The pounding surf and towering sea stacks at Harris Beach State Park near Brookings, Oregon tend to pull your view up and outward. It’s easy to skip looking down. So far in this series, I’ve introduced tide pools and sea stacks. Today I am going to feature the beauty and personality of smaller rocks and driftwood.
Monday’s Blog-a-Book… from “It’s 4 AM and a Bear is Standing on Top of Me” : You’ve met Demon the Black Cat, now it’s time to meet MC the White Cat who lived in the Graveyard except for dinner. There was a reason…
24 thoughts on “The “not so usual” Rocks and Driftwood of Harris Beach SP, Oregon”
The power of water never ceases to amaze me, carving its history into rocks and wood.
There is nothing it can’t wear away, given time. But it creates some beautiful sculptures along the way, Sue. –Curt
Some very cadaver-like chunks of wood. Beach combing is the best.
Sometimes, AC, I think it would be fun to have some of those chunks of wood at home, and then I think, no, they are great right where they are. 🙂
I am with Peggy, those are little beautiful rocks, who can resist them😊
Hello how are you doing there.
Not me, that’s for sure, Christie. 🙂 –Curt
Ah, the simple pleasures. It’s been too long since I’ve been to the coast. For a while at least I think the coastal towns closer to Portland were asking folks to stay home as they simply weren’t equipped to handle the crowds in a pandemic. I’m not sure what their current attitude is – I’m sure they’d like to make a living. Are things reasonably sane in Brookings?
We didn’t have any problems in the places we have visited over the past six moths on the coast, Dave, including Brookings, Bandon, Coos Bay and Florence. Coastal towns were understandably up tight for the first three months or so of the pandemic. We are always careful to mask up and social distance. I’d say give it a try. –Curt
Wow, such beauty in your post and pictures Curt. The power of nature never fails to amaze me and I love the shapes, textures, shells and rocks at the beach. Such treasured gifts! 💖💖💖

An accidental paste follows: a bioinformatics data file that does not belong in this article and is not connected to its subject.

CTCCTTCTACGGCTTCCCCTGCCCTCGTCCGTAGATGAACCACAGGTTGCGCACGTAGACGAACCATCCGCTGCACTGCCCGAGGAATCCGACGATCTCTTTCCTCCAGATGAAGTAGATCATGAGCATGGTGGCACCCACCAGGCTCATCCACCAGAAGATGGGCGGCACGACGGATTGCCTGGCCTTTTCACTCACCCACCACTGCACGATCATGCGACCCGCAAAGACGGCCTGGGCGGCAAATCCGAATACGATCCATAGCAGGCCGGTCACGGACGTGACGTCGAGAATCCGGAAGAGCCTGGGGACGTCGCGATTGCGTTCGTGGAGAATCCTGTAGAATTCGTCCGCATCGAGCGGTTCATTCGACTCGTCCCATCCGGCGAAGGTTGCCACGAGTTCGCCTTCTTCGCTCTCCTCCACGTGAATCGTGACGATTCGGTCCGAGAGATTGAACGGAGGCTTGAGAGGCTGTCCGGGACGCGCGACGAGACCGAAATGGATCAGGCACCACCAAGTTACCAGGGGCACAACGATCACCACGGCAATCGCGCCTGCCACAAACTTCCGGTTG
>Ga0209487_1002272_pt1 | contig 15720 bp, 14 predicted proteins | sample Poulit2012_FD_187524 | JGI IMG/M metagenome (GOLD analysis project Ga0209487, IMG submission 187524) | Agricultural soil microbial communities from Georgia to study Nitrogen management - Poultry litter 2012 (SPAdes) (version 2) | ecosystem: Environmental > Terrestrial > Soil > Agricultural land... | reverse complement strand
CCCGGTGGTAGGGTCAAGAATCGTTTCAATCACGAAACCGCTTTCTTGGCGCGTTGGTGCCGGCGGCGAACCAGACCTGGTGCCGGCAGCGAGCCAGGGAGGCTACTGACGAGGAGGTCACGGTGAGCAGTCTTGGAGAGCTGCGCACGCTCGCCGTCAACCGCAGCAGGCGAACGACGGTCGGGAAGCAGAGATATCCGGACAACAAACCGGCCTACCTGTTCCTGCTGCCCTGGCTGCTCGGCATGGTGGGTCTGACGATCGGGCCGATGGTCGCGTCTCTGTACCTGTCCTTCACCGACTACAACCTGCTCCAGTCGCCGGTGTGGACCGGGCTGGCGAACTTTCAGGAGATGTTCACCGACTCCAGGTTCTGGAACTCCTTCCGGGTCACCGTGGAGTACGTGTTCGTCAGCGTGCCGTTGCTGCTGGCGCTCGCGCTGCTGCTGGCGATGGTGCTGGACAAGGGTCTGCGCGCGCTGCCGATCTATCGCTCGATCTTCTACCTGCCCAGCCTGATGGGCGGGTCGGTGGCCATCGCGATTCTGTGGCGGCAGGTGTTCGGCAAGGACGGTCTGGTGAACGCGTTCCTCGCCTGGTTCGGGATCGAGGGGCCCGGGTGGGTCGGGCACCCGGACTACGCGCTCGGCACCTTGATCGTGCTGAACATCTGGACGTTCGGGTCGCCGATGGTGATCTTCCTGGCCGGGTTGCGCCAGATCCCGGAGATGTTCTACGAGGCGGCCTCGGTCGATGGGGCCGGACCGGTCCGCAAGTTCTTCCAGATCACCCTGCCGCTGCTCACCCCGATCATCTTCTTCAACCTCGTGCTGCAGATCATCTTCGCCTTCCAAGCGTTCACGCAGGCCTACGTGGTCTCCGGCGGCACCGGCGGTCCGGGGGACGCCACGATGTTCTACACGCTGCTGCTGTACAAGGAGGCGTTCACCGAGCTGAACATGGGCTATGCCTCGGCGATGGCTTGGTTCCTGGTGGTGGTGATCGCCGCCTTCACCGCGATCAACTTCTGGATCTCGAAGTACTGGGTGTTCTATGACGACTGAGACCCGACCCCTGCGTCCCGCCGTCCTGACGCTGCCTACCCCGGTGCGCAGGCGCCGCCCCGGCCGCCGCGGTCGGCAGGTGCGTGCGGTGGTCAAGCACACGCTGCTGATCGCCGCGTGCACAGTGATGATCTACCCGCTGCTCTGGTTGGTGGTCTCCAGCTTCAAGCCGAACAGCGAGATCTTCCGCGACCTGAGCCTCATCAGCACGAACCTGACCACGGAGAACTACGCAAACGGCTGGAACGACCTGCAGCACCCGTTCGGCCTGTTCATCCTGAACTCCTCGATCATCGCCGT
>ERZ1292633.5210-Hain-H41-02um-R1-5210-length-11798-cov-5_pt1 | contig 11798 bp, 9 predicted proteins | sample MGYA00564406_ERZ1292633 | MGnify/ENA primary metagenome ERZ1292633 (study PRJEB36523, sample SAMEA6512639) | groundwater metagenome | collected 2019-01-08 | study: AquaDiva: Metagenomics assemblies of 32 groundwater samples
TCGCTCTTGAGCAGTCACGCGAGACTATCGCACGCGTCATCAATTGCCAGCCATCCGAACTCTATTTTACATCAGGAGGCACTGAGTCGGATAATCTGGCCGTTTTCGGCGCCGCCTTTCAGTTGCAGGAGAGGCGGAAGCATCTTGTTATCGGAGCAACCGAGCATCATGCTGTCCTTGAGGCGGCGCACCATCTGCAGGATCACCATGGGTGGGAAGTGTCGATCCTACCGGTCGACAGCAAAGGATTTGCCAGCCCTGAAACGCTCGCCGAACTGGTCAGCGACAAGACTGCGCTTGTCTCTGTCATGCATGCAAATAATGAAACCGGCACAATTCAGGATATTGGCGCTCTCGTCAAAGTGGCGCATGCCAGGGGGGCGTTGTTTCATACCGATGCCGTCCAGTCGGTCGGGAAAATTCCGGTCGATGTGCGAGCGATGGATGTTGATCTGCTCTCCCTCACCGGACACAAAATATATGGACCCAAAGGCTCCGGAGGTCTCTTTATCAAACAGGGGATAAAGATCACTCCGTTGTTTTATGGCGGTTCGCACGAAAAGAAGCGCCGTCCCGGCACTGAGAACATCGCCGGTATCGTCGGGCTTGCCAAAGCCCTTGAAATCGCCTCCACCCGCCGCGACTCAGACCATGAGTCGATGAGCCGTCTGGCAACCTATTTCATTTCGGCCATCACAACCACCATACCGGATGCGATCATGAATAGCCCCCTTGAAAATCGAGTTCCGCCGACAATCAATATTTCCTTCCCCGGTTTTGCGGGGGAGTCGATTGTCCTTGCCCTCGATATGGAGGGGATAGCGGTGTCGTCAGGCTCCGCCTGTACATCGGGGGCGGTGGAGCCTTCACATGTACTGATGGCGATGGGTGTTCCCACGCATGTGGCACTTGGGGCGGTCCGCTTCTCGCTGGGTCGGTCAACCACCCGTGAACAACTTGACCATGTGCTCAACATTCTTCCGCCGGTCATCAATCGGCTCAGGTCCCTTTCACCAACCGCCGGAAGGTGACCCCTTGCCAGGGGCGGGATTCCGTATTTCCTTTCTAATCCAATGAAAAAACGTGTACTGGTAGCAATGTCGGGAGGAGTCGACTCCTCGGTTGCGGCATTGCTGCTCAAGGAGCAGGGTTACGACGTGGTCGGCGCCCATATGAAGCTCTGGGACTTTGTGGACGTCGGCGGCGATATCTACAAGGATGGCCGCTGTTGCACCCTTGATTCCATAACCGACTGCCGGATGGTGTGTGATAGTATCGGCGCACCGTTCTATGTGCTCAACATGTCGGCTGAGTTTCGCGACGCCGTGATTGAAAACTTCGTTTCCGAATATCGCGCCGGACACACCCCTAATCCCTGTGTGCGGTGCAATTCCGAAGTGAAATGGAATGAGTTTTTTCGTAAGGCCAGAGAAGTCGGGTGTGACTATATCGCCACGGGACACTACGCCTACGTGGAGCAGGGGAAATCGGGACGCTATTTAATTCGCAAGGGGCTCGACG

“Such treasured gifts!” That’s how Peggy and I think of it, Cindy. The beauty of nature is a precious gift and on the ocean where land meets water, it is always on display. Thanks. –Curt
It is soooo true!
You’re so welcome!💖💖💖
Hello how are you doing there…
Good on you. Poor John makes me carry the rocks I collect.
Laughing. There are limits, Peggy, usually in the range of 10-15 pounds depending on such factors as distance and whether I am already carrying something else. One of the rocks she had me put in the back of our truck was over a hundred pounds. That’s pushing it! 🙂 –Curt
The rock you said had personality looked to me to be a walrus working his way back out to sea.
Great pictures, Curt. And I don’t blame Peggy, I’d like to put some of those rocks in my garden too!
I’ll go with walrus, G. 🙂 Thanks on the photos. We rarely go anywhere without returning with rocks. Backpacking is the one place where I discourage collecting. Grin. –Curt
hahha, I can see that. It would make you look like the soldier I have in my Military Humor section.
One of the things I especially enjoyed about this series is the sheer variety of images. They’re proof that a rock never is “just a rock,” and so on. The last five photos of driftwood reminded me of bones. Perhaps some invisible hand has been out there throwing the bones!
Rocks have personalities and beauty, Linda. No doubt about it. On top of that there is the story they tell about millions of years of earths history.
The variety reflects the reality of life on the edge where numerous species have an opportunity to thrive and the forces of nature are more easily discernible.
And finally, the white of the driftwood shares the white of bones. I find them both beautiful. I might note, a big ‘invisible hand,’ given the size of some of the driftwood! Do I hear the ocean laughing? 🙂 –Curt
Each rock seems to have its own personality. And the water and shadows add more dimension. Thanks for sharing this to us Southerners who have only been to Oregon once. I’d love to do it all over again . . . more slowly.
There are big differences between the coasts of the Northwest and Southeast, although each has its own beauty and charm, as you have shown in your posts, Rusha. Do come again though. 🙂 –Curt
We’re thinking about it. Gotta stay healthy!
Always the goal, Rusha. 🙂